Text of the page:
Easter, the Christian holiday that calls on people to take the Holy Light, brings the unique joy of the Resurrection, but also rituals and religious traditions, among which that of the salute known by even the youngest ones: Christ is risen! Truly He is risen!
StampNews.com is glad to present to our readers' attention a special philatelic issue by Romfilatelia that illustrates the Putna Monastery heritage. For this purpose such representative cult objects were chosen: thematic icons, a wooden cross, clasps. Each of these objects bears in itself a historical and symbolic significance.
The Putna monastery has its beginning on July 10th, 1466, when St. Stephen the Great, Prince of Moldavia (1457-1504), laid the cornerstone of the church, in an area with the tradition of hermit living. After five and a half centuries of existence, the Putna Monastery is the guardian of an important treasure of liturgical objects that bear witness not only to the uninterrupted spiritual life in these places, but also to the richness and generosity of those who were honored over the centuries to be founders and benefactors of this heavenly abode.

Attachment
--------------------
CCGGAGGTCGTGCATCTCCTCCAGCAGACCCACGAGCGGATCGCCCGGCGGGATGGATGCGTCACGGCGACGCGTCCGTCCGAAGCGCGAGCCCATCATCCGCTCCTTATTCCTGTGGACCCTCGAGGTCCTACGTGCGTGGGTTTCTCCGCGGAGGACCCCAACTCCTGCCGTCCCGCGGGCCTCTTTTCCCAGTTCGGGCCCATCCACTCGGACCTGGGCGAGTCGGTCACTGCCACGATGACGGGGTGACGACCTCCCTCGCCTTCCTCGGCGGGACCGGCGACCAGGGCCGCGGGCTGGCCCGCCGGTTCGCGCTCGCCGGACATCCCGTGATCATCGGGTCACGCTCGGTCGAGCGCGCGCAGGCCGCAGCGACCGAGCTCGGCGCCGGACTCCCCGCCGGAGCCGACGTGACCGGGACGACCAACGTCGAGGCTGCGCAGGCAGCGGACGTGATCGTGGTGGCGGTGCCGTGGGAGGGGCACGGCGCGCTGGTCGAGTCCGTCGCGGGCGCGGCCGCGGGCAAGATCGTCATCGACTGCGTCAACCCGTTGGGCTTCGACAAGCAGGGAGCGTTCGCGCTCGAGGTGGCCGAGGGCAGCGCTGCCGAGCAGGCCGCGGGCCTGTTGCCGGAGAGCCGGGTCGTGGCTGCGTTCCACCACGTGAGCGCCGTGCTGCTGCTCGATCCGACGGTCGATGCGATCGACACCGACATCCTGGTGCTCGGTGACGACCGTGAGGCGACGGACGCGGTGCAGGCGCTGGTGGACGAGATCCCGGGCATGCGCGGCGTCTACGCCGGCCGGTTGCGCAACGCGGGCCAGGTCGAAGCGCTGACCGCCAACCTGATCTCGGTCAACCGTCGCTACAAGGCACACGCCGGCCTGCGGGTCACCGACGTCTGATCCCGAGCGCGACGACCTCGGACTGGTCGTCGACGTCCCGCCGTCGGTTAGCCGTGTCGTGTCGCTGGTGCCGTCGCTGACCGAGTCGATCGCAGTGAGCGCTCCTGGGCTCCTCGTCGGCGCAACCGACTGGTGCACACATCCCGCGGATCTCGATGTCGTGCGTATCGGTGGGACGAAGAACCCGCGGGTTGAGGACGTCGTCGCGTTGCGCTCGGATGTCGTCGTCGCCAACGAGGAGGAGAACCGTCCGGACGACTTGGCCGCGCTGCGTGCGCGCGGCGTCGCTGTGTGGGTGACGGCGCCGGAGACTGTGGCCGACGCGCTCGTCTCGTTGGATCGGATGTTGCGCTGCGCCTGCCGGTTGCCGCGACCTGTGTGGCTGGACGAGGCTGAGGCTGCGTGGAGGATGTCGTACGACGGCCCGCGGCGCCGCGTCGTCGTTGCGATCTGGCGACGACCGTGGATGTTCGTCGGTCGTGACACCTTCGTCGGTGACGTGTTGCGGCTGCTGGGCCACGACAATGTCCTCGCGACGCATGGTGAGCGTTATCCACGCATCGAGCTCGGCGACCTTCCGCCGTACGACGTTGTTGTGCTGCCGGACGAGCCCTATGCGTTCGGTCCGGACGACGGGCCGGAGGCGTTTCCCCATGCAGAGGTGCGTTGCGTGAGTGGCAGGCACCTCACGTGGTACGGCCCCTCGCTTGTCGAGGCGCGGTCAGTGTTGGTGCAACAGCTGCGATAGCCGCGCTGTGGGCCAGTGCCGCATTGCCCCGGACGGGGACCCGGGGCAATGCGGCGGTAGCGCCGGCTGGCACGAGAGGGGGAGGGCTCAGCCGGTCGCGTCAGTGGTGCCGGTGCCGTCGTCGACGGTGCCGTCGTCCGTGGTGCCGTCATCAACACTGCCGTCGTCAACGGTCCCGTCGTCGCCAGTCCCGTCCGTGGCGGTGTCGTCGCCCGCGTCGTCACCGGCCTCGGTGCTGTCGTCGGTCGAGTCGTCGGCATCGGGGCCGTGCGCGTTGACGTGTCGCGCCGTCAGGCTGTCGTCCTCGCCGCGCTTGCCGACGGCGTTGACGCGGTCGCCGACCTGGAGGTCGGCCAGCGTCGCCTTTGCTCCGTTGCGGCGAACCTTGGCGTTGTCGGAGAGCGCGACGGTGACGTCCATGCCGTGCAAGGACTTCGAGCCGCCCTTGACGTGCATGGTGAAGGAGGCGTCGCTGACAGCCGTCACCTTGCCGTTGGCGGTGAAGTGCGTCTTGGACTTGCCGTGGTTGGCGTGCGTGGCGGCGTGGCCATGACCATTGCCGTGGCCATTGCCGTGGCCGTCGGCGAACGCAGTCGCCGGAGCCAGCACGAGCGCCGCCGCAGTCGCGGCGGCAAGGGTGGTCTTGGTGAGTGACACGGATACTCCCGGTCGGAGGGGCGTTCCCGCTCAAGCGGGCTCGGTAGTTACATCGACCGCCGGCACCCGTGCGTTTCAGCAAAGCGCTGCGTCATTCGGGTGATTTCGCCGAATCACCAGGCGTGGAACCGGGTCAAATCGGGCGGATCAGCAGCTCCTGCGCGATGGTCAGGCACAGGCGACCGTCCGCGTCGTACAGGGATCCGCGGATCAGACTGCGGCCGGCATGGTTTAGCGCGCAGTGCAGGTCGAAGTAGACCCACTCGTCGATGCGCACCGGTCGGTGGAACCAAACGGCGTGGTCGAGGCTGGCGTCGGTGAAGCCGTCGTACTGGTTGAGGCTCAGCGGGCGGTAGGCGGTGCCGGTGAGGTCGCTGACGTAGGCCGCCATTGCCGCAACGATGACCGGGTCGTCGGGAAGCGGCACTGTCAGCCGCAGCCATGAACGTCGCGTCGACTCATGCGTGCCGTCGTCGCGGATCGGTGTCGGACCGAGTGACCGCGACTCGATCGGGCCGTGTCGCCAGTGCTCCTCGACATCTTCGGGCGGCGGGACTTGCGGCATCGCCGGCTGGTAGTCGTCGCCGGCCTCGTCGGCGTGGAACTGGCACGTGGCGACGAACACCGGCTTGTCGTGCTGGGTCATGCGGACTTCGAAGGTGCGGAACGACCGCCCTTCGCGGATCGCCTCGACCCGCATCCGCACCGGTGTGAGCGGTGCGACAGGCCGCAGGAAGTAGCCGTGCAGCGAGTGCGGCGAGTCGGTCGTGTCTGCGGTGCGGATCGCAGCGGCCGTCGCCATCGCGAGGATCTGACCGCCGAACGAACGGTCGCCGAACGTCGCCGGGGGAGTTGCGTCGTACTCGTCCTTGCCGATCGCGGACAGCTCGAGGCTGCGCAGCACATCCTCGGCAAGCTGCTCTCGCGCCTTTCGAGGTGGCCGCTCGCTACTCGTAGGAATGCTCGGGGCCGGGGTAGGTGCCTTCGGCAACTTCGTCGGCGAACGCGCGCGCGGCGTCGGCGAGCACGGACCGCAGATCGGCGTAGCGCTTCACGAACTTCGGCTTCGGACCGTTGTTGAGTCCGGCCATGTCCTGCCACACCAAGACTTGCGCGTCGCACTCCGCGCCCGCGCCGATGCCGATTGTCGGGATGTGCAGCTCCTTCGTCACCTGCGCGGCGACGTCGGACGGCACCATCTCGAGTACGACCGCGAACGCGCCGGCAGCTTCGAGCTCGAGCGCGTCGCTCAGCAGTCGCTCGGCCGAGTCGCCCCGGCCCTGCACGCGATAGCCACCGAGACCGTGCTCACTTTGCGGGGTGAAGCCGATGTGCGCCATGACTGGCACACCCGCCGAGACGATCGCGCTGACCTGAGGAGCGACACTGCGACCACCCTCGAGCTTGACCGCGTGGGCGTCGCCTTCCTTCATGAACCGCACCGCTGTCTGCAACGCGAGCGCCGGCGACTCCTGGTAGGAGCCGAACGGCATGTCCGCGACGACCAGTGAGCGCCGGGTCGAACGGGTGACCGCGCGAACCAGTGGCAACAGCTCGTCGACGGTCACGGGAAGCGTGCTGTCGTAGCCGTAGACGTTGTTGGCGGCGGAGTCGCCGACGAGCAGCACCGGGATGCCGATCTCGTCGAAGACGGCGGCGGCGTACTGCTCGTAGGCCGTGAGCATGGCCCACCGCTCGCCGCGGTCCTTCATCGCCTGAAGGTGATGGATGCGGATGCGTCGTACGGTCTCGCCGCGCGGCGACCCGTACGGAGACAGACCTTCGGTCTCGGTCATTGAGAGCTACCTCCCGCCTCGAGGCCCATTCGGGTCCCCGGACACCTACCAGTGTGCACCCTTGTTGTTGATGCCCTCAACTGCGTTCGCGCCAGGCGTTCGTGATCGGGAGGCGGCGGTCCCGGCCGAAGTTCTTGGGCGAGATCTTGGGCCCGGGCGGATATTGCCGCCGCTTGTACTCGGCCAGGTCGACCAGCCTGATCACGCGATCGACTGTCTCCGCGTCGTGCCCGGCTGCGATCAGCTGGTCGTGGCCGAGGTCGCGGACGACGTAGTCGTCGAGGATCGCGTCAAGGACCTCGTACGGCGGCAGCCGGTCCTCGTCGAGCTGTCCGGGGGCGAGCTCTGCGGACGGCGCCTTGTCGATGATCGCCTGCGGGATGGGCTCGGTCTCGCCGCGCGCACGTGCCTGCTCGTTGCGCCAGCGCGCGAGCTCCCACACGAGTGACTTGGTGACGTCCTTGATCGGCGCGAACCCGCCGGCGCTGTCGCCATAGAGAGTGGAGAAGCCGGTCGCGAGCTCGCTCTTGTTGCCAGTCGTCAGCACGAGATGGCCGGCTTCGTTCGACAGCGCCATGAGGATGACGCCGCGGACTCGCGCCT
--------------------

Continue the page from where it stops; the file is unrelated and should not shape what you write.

The Crucifixion icon, from the royal church iconostasis, created during 1771-1773 at the command of Metropolitan Iacov of Moldavia illustrated the stamp with the face value of lei 1,00.
The iconostasis is a wall that separates the altar from the nave. It envisions "the border between the seen and unseen world" and shows the icons, specifically the work of the priest during Mass, and generally the work of divine salvation of mankind. Icons, with the theme that God became seen through the Incarnation, reproduce the preaching of the Gospel in images and indicate that the target that every man and all of creation must reach.
Through the illustration of the stamp with the face value of lei 1,00 StampNews.com invites you to a look at the national folklore and the flowers that gladden all eyes, opening their petals close to Holly Easter – Easter Flowers (Anemone nemorosa, Anemone ranunculoides, Fritillaria imperialis).
There are Romanian folklore legends on how these flowers arose-whether they arose from the tears the Virgin Mary shed at the feet of her crucified Son or that the flower did not believe in Jesus, and when He rose the flower bowed its head in shame.
The clasp of the Four Gospels written by the monk Paladie and given by Stephen the Great in 1489 and a handheld cross, hand carved and locked, given by Bishop Sava to the Sinesti hermitage in 1698, together illustrate the souvenir sheet of the issue.